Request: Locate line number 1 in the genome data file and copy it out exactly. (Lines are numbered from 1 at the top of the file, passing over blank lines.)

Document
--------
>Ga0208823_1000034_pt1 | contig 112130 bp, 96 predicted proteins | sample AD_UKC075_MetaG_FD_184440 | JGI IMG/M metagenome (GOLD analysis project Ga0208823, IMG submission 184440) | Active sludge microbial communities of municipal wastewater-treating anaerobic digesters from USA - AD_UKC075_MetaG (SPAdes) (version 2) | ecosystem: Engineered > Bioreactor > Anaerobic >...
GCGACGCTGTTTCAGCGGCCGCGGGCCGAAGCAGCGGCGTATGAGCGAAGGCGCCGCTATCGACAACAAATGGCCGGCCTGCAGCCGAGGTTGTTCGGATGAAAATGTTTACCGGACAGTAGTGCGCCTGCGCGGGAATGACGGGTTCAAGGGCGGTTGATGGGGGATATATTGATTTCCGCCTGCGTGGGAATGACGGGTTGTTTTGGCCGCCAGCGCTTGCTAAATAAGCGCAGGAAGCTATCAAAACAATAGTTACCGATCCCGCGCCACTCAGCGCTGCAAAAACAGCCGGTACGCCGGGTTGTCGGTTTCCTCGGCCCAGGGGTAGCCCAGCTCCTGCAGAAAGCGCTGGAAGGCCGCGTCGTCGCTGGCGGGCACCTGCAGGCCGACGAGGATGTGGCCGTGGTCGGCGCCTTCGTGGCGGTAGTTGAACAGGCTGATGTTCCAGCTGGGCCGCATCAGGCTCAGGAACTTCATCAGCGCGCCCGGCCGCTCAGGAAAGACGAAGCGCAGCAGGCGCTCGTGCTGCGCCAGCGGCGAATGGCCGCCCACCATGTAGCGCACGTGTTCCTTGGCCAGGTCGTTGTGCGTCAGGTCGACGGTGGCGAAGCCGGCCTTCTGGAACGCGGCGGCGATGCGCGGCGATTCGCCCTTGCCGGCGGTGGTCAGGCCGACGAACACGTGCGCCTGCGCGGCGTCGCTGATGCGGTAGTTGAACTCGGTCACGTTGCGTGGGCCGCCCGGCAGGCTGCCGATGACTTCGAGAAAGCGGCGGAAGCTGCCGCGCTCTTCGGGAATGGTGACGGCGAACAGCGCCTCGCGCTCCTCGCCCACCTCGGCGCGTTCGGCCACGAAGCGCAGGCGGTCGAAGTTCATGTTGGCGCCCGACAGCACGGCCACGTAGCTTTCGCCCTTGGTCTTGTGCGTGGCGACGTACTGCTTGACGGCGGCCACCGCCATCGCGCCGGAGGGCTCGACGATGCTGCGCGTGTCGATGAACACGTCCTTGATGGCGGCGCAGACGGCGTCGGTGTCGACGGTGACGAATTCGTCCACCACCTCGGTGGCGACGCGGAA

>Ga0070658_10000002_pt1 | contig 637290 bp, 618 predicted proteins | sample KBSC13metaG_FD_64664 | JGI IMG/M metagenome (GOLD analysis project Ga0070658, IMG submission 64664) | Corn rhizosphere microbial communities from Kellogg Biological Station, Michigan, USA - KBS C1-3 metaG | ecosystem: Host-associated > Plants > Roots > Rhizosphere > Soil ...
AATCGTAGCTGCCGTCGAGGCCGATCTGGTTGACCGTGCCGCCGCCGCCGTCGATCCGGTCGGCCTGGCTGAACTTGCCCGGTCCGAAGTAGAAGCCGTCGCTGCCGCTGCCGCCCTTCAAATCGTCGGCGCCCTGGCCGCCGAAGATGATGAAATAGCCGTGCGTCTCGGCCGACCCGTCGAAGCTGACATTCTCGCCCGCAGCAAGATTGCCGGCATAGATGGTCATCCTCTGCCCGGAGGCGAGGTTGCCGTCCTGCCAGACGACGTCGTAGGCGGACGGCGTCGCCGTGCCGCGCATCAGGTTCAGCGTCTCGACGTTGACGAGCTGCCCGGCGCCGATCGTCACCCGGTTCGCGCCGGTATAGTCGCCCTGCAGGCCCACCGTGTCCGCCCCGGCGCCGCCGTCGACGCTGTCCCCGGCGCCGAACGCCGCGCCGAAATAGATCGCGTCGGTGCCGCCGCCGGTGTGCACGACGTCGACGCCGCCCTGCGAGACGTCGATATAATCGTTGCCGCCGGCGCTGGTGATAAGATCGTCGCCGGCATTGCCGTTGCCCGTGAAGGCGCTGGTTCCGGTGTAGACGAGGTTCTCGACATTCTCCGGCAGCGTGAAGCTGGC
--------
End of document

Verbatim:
>Ga0208823_1000034_pt1 | contig 112130 bp, 96 predicted proteins | sample AD_UKC075_MetaG_FD_184440 | JGI IMG/M metagenome (GOLD analysis project Ga0208823, IMG submission 184440) | Active sludge microbial communities of municipal wastewater-treating anaerobic digesters from USA - AD_UKC075_MetaG (SPAdes) (version 2) | ecosystem: Engineered > Bioreactor > Anaerobic >...